NEW YORK -- Japanese automaker Nissan will replace Ford as supplier of New York City's iconic yellow taxicabs as this city abandons its earlier goal of having an all-hybrid cab fleet, after being twice thwarted by federal courts.

But the deal with Nissan will allow the city to launch a pilot test next year to determine whether having all cabs as electric vehicles at some point in the future is an option it could pursue instead.

Yesterday, Mayor Michael Bloomberg and other officials announced that the city has selected the Nissan NV200 as the next generation of yellow cab, to replace the thousands of Ford Crown Victoria cars that now dominate the streets. The deal gives Nissan an exclusive 10-year, $1 billion contract to build New York's next generation of cabs.

Ford and a Turkish company had also competed for the contract but lost to Nissan's bid. Officials say New York's yellow-cab fleet consists of more than 13,000 vehicles, making it the largest in the country.

New York's Metropolitan Taxicab Board of Trade says the first Nissan NV200 yellow cabs will begin appearing on city streets in late 2013. David Reuter, Nissan's vice president for corporate communications, says the NV200 will be manufactured in Cuernavaca, Mexico.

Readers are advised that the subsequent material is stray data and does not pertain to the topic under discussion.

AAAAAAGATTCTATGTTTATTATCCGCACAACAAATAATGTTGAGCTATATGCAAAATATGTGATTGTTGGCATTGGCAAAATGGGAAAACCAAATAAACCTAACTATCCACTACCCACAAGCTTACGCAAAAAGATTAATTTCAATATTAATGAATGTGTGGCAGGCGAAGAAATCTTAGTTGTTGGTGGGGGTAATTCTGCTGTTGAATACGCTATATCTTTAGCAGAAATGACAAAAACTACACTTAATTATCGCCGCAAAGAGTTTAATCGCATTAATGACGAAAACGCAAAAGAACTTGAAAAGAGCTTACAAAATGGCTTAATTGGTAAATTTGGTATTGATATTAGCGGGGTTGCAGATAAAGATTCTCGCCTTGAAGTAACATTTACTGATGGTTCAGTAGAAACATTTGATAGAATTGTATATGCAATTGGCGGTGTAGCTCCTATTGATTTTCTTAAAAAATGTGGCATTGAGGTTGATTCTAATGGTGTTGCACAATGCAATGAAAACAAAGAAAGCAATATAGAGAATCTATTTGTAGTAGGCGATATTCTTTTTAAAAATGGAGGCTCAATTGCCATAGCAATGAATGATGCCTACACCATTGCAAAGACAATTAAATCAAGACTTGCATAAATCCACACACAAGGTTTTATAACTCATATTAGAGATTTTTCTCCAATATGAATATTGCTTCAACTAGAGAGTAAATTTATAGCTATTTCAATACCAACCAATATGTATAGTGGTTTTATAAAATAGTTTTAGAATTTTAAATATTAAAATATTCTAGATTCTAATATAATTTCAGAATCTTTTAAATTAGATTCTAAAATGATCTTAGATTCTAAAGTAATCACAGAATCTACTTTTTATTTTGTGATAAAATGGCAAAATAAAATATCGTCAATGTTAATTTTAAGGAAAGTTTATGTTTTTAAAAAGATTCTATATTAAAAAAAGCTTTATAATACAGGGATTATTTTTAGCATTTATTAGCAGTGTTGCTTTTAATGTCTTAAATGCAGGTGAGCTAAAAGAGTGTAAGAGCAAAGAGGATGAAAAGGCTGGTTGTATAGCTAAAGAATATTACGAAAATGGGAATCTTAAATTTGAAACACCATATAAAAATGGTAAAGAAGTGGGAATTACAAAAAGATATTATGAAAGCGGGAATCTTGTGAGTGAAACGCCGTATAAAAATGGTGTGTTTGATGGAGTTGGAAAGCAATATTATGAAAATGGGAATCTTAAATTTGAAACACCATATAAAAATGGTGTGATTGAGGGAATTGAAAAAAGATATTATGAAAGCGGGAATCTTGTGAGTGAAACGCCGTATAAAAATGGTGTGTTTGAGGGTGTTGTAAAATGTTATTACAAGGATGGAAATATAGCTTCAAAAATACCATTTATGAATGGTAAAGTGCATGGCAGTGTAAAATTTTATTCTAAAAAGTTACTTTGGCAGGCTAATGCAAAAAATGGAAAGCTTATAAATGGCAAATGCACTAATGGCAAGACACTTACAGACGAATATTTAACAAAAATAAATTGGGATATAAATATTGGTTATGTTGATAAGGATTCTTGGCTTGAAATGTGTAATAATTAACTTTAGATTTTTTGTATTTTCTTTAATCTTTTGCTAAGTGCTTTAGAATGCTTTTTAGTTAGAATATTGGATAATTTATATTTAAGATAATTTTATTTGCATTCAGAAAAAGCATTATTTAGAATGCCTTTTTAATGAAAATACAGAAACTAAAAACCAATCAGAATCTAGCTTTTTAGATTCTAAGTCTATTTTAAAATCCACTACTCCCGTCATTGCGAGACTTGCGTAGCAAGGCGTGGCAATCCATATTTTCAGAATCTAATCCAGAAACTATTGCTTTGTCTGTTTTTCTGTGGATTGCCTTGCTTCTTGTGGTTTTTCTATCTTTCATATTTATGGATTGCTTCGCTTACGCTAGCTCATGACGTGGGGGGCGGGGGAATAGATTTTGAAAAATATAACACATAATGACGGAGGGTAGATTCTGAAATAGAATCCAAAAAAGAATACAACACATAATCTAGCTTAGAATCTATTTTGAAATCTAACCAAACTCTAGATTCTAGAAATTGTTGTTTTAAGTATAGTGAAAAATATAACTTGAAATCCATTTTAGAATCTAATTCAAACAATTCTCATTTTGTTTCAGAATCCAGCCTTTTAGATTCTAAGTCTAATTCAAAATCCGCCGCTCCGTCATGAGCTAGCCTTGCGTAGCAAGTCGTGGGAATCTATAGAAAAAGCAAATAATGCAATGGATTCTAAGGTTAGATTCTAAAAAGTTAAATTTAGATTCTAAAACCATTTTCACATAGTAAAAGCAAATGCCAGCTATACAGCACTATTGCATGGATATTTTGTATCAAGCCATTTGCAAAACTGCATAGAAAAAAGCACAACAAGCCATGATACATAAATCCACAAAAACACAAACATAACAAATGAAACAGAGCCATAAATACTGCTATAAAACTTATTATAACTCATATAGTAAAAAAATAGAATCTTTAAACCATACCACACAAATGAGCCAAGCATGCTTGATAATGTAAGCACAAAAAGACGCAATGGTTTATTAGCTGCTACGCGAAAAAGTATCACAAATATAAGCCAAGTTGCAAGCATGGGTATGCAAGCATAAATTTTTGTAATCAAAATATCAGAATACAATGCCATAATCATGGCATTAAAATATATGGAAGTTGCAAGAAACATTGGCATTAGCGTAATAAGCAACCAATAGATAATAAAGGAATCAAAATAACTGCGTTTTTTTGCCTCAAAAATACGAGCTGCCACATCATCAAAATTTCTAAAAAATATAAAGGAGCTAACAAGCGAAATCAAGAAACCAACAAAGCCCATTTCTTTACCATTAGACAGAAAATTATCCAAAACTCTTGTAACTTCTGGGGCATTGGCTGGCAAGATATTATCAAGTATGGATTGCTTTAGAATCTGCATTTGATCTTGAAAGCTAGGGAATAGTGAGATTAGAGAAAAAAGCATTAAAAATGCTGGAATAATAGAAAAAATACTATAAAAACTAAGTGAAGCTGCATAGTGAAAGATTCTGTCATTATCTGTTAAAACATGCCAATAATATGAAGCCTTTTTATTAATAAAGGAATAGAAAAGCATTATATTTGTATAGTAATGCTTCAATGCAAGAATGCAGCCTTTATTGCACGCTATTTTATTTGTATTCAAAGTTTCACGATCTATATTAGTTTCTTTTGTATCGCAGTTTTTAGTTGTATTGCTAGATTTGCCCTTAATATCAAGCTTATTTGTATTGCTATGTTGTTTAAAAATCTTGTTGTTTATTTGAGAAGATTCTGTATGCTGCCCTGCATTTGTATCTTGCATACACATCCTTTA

"The new taxis will be custom-designed to meet the specific demands of carrying 600,000 passengers a day in New York City traffic and the vehicle meets the top priorities identified by the public in our on-line survey," Mayor Bloomberg said in a release.

The mayor's office figures that the entire fleet will be switched out over the next three to five years, meaning that this city could be saying goodbye once and for all to the gas-guzzling Ford Crown Victoria cab by 2016 at the latest.

Deal includes pilot all-electric taxi test

As part of the deal with Nissan, the company will give the city six of its new Nissan Leaf vehicles imported from Japan to test as all-electric yellow cabs. The small test pilot will be launched in 2012, the city says, and Nissan has promised that it will be capable of manufacturing all-electric versions of the NV200 by 2017 if the city should decide to purchase more electric cars to use as taxicabs.

"We'll have a demonstration fleet of about six vehicles which will be used by certain medallion owners to test the suitability of a fully electric taxi," said Reuter.

The NV200, designed specifically for use as a cab, was selected primarily for its safety features. The cars will have passenger air bags that work with the special partitions that separate drivers from fares. They will also be built with features to guard against collisions with other vehicles and will be the first cars ever to be crash-tested with taxicab infrastructure built in.

Vehicle fuel efficiency was not a criterion for selecting the winner. The reason, says Bloomberg spokesman Marc LaVorgna, is because of the federal court rulings that struck down New York City's attempt to control the fuel efficiency of its cab fleet.